Reserve some glaze to drizzle over a Christmas-ham omelette, suggests Phil Wood. Photo: William Meppem Leftover food from Christmas Day is a thing of beauty … until you’re eating your 10th plain ham sandwich.
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But when you’re weary (or, let’s be honest, hungover) from the big celebrations, it’s hard to come up with ideas for using the remaining food.

Here’s some simple, not-so-cheffy inspiration from five chefs.

Benjamin Cooper, Chin Chin, Melbourne and Sydney”For Christmas lunch in our house, we do a spread of cold-cut meats and seafood so naturally sandwiches, salads and toasties go down a treat in the days following the feast.

“Prawn and zucchini pasta is an easy one to whip up, and a favourite of mine is a ham, cheese and mustard toastie.”

Massimo Mele, Catering By Massimo”We have a very multicultural Christmas. I have the big Italian family, my partner’s side is an Aussie family, and we have so much food. We always make a lasagne – trays of it – and more recently I’ve done some prawns to merge the two cultures together.

“We have to get creative with leftovers because of the kids. I’d be happy just reheating food from the day before but the kids get a bit picky.

“Leftovers are great for breakfast omelettes: put in some meat, leftover roast vegetables or greens. I make little crumbed fritters from the leftover vegies, too. I always have pizza bases in the freezer, and we roll them out, throw some leftovers on them and cook them up. And I keep the bones (from the ham or a roast meat) to make stock.”

Michael Ryan, Provenance, Beechworth”We don’t have the traditional Christmas meal. We have simple seafood and salads, nothing too heavy. I like to keep the use of leftovers simple, too. The last thing I want to do is cook too much or eat a heavy meal after a day or two of solid eating and drinking.

“I love ham sandwiches after Christmas Day; to me, they’re the pinnacle of Christmas leftovers. To use the meats in a more interesting way, you can put some leftover cooked meats in a banh mi. But I think the best way to deal with leftovers is to rethink how much food you have on the table in the first place. Christmas is known for being a decadent feast, but it’s a better idea to just cater to what you need. That way nothing is wasted.”

Tim Bourke,The Eateryat Maggie Beer’s farm, Barossa Valley Stuff cold roast meats into a bahn mi-style roll with pate, chilli and coriander. Photo: Kristoffer Paulsen

“I go back to Sydney for a week to spend Christmas with my family – and to cook the meals for them. We always have barbecued seafood, so we take a trip to the Sydney Fish Markets on Christmas Eve to get whatever’s fresh; it might be prawns or Moreton Bay bugs. Dad does the Christmas ham with his famous Guinness glaze, and Mum does the spuds.

“If there’s some leftover seafood, Mum cooks up some baked spuds in beef fat, which we eat with prawns and homemade cocktail sauce. That’s my ideal Boxing Day food. For dessert, it’s stonefruitand berries, either served with a lime granita or meringue. The leftover fruit is often used on top of a bircher muesli for breakfast the next morning.”

Crush leftover pavlova into an Eton mess. Photo: Marina Oliphant

Phil Wood, Point Leo Estate, Mornington Peninsula”I always have a ham, a few dozen oysters, roast chicken and pavlova on my Christmas table. Last year we had a crab curry, too.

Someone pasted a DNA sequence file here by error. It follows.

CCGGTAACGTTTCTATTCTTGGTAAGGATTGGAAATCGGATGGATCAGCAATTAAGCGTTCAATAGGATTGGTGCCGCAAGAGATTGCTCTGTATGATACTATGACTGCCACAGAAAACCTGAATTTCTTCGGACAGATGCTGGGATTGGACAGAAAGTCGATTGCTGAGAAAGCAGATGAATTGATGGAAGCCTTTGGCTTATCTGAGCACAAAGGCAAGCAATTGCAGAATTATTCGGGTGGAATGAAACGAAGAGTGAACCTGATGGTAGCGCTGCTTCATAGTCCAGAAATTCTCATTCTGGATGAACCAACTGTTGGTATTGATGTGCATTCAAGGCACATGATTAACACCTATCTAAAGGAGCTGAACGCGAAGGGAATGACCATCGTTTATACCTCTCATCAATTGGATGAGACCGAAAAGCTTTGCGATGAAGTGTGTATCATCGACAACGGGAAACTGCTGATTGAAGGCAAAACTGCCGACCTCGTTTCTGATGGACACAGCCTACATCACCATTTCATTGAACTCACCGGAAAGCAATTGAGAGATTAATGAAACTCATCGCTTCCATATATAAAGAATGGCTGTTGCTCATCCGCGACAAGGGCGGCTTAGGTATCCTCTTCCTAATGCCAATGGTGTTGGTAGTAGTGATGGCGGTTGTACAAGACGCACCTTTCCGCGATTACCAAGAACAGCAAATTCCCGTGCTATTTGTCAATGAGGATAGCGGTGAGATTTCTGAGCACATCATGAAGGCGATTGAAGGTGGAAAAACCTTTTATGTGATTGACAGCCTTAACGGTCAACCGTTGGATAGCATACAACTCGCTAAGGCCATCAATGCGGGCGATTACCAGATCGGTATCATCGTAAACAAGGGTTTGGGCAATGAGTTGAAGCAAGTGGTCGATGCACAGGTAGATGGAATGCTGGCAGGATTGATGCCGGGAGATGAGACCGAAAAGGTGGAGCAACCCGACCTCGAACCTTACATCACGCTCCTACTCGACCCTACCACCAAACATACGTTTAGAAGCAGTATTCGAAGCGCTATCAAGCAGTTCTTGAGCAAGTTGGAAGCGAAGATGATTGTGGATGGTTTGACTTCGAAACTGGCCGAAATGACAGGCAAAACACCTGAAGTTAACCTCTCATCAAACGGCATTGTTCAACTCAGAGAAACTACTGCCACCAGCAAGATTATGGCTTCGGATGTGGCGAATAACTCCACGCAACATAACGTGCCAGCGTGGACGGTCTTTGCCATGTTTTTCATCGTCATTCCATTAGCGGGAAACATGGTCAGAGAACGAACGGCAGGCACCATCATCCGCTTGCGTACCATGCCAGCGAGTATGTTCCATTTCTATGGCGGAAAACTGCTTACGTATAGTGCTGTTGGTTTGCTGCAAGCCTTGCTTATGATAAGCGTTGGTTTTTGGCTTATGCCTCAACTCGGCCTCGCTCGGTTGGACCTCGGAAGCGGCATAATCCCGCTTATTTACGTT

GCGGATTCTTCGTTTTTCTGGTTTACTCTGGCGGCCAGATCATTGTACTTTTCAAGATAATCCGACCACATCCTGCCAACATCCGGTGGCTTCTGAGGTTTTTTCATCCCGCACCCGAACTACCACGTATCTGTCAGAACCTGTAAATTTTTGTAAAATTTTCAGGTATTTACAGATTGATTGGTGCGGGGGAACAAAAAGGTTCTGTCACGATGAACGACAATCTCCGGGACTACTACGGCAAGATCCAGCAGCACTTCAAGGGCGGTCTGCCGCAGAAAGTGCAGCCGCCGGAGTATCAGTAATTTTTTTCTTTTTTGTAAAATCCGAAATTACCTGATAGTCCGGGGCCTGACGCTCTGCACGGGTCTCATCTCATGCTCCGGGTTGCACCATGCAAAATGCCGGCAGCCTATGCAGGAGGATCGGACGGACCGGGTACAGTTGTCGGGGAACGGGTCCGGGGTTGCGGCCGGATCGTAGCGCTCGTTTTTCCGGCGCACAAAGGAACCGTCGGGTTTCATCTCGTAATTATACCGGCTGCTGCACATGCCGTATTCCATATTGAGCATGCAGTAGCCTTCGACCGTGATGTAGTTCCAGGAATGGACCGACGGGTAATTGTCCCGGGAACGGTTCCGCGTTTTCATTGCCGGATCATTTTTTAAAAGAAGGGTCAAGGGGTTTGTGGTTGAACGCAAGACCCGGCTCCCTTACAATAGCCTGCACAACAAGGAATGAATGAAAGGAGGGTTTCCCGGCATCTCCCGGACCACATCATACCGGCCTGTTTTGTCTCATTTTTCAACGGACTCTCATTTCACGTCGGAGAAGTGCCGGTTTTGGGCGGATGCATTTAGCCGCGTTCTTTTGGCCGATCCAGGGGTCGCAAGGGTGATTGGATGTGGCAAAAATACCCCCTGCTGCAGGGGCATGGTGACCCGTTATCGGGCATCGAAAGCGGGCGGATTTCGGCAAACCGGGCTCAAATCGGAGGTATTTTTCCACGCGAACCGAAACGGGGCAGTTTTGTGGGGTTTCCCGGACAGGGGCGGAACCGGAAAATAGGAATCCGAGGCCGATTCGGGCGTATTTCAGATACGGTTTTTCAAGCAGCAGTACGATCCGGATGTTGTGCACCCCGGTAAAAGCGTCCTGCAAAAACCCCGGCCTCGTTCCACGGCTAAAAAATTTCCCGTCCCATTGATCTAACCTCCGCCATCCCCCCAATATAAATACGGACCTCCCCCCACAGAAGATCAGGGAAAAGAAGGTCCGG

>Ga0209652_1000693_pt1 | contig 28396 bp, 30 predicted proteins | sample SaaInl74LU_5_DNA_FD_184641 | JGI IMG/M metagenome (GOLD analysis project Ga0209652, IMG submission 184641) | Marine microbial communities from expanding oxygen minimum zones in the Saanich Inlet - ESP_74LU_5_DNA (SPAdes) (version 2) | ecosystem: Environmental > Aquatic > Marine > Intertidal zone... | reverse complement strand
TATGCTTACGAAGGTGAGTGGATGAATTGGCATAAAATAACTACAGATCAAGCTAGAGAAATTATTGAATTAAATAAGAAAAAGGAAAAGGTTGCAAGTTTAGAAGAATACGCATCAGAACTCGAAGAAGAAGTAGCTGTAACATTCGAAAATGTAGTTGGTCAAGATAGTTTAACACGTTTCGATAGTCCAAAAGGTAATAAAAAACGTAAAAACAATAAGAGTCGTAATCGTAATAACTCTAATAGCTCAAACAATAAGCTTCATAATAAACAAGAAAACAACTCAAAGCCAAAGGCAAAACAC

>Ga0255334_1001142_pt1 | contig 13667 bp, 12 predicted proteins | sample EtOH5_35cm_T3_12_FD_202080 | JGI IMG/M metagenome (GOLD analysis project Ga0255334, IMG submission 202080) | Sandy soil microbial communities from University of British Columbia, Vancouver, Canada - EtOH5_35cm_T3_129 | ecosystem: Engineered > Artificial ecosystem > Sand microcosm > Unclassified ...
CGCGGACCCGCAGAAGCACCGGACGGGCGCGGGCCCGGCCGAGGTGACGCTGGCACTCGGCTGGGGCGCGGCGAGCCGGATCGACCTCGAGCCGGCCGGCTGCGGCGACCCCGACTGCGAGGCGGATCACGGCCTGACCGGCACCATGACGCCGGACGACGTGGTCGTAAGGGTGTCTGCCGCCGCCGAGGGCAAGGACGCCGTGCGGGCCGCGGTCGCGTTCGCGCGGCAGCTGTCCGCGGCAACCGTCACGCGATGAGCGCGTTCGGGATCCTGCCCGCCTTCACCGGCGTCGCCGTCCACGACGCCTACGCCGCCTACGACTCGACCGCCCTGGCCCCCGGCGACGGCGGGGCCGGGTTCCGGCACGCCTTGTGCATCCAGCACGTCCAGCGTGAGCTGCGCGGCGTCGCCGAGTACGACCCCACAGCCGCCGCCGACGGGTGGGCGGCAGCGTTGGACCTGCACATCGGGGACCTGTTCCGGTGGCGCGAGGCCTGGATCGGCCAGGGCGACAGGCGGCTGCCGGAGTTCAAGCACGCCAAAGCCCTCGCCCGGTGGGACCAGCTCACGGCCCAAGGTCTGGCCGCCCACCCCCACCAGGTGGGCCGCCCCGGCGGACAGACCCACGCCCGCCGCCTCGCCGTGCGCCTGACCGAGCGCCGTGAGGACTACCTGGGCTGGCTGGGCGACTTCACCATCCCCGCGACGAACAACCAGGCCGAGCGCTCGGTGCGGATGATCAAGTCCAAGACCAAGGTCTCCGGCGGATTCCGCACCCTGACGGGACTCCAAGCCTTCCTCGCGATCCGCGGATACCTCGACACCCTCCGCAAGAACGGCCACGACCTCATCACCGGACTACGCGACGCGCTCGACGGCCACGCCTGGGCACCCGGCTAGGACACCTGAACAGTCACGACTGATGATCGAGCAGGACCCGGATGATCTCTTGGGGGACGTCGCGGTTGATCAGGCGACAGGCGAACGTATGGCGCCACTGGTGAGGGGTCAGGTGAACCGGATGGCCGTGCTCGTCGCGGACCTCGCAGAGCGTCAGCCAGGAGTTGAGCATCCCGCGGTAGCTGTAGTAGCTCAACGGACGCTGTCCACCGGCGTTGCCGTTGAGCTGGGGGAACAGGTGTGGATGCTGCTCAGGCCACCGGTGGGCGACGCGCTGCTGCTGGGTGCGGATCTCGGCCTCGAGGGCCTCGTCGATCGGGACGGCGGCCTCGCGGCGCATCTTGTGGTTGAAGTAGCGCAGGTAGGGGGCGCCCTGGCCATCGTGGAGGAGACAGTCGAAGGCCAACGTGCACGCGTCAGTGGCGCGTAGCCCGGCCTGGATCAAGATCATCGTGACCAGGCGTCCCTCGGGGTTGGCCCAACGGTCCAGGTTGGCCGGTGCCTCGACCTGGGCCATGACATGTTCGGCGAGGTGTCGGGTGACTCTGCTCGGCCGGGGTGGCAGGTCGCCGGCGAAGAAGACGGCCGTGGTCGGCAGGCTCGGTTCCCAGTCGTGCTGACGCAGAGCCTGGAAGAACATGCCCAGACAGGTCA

“Any leftover roast vegetables are great in a vegie scramble or a frittata. Leftover bread is great in a bread and butter pudding.

“Christmas ham is great in an omelette. Chop it up and then use some of the glaze to glaze the omelette; that’s pretty spectacular.

“Leftover roast meat can be turned into a salad, and that’s often all you feel like after eating too much ham and drinking too much champagne on Christmas Day. Throw some chopped up roast turkey or chicken it in with some leafy greens and a light herb vinaigrette.

“If you have any pav left, you can make an Eton mess the next day. Just serve it with some fresh fruit, add more whipped cream and spoon some ice-cream into the middle.

“I often have leftover fruit, mangoes, cherries and berries, so we eat fruit with yoghurt and honey for lunches in the days after Christmas. That fruit is my favourite part of the festive food.”

Good Food

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After 24 days of family portraits, and fans analysing every one down the last pixel, the Kardashian-Jenners have given the world … a massive anticlimax.
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For more than three weeks, fans had been convinced that the family’s photographic advent calendar, featuring images of the extended clan in multiple groupings, would all lead to a Christmas announcement that its youngest adult, Kylie Jenner, is pregnant with her first child.

Where’s Kylie? The youngest Jenner has been missing from the family’s advent calendar, leading to heightened speculation she is pregnant. Photo: PA

The 20-year-old, who is dating rapper Travis Scott, is widely rumoured to be expecting, and, once confirmed, would be the third woman welcoming a baby in 2018; Kim and Kanye West are expecting their third child via a surrogate any week now, while her sister, Khloe, last week announced she is pregnant with her first child with her partner, Tristan Thompson.

While fans have been tallying up the tell-tale signs for weeks, they will have to wait just a little longer it seems. Here are five of the best. 1. She was absent from the advent calendar